Continuum-scale simulations of phase change processes are essential for assisting the design of engineering systems, such as heat pipes and combustion chambers. To quantitatively predict the rate of the phase change in micro-scale systems it is imperative to properly account for the boundary conditions at the interface between phases. For example, in liquid-vapor phase change simulations, the typical continuum assumptions are, a) temperature is continuous at the interface, and b) vapor density near the interface is equal to the saturated density. Results of molecular dynamics (MD) simulations have indicated that in many situations such assumptions are not satisfied. To address these issues, we present a framework for continuum simulations capable of relaxing the aforementioned assumptions. We use finite elements to solve the Navier-Stokes equations while correctly accounting for the flux jump conditions at the interface. Expressions for phase change rates and temperature jumps are obtained from theoretical considerations and augmented by MD simulations. Problems including the burning of solid propellants and evaporation/condensation of liquids are discussed.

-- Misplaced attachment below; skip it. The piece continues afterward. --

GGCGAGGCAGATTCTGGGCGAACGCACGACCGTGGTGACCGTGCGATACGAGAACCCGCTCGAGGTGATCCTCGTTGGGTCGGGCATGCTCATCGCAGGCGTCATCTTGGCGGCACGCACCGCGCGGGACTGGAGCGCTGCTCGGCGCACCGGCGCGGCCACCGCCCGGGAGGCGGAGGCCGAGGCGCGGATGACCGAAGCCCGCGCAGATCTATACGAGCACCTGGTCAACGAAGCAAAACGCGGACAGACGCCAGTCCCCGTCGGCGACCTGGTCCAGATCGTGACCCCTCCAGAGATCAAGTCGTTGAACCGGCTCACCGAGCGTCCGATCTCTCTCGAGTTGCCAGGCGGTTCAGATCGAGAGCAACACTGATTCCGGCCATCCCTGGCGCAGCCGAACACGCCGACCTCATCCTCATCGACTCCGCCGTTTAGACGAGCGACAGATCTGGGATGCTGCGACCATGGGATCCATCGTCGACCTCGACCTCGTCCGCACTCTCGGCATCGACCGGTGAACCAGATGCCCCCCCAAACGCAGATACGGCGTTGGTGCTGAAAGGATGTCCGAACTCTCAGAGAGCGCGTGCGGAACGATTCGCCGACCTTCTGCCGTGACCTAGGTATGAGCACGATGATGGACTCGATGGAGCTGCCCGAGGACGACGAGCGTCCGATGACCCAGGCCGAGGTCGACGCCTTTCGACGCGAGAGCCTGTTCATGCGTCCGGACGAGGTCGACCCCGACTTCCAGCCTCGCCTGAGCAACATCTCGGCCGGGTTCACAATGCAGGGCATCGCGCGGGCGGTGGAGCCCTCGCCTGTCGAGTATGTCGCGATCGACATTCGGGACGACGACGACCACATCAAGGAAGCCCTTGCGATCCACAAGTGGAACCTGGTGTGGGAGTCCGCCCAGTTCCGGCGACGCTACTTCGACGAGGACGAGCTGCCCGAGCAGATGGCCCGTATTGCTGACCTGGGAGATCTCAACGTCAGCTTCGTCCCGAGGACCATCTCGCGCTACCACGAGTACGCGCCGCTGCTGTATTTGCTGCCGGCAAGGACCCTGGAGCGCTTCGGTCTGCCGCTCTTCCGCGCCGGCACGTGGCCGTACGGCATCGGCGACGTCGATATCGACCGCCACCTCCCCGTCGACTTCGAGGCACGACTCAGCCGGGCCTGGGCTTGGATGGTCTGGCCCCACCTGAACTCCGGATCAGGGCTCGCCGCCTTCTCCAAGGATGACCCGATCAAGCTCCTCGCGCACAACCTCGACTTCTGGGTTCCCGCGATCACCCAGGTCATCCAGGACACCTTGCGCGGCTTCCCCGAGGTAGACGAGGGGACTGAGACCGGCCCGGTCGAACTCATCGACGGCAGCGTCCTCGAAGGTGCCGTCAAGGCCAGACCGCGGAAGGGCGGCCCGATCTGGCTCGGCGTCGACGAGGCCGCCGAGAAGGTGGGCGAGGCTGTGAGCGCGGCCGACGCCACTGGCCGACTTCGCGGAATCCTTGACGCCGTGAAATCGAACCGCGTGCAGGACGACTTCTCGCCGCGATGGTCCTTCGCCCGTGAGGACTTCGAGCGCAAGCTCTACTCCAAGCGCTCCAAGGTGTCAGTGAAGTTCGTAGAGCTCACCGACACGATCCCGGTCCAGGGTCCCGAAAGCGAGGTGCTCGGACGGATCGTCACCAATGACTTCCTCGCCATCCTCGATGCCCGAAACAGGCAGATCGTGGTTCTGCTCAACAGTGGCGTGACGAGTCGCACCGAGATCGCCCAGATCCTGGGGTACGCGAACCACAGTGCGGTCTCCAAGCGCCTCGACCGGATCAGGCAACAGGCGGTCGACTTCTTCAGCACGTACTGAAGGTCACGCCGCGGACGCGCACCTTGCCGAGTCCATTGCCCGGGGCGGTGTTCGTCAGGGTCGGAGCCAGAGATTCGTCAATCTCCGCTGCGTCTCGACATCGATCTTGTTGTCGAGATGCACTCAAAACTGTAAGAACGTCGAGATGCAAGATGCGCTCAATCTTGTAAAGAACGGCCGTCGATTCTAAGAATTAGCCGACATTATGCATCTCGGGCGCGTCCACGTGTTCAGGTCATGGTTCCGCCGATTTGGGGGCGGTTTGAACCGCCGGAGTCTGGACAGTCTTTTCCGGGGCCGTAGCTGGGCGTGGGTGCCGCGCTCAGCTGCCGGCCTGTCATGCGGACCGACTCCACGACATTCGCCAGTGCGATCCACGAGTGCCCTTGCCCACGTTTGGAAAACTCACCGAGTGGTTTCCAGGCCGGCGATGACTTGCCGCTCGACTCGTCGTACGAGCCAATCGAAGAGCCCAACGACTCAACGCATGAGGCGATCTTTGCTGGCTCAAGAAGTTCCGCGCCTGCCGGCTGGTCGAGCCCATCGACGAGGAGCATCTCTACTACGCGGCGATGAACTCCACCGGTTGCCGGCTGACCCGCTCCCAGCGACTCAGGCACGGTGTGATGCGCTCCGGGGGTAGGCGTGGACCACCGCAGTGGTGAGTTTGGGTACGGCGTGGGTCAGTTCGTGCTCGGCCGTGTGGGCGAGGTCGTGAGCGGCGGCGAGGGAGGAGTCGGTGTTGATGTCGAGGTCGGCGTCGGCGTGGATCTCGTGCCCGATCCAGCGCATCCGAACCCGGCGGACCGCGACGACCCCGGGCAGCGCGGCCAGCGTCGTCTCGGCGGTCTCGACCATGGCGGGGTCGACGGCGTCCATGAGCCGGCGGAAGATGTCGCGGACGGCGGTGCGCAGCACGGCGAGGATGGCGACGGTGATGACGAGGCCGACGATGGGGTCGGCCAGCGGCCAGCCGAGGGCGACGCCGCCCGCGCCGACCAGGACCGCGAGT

5:00 PM–7:00 PM Apr 23, 2019 (US - Arizona)
PCC North, 300 Level, Exhibit Hall C-E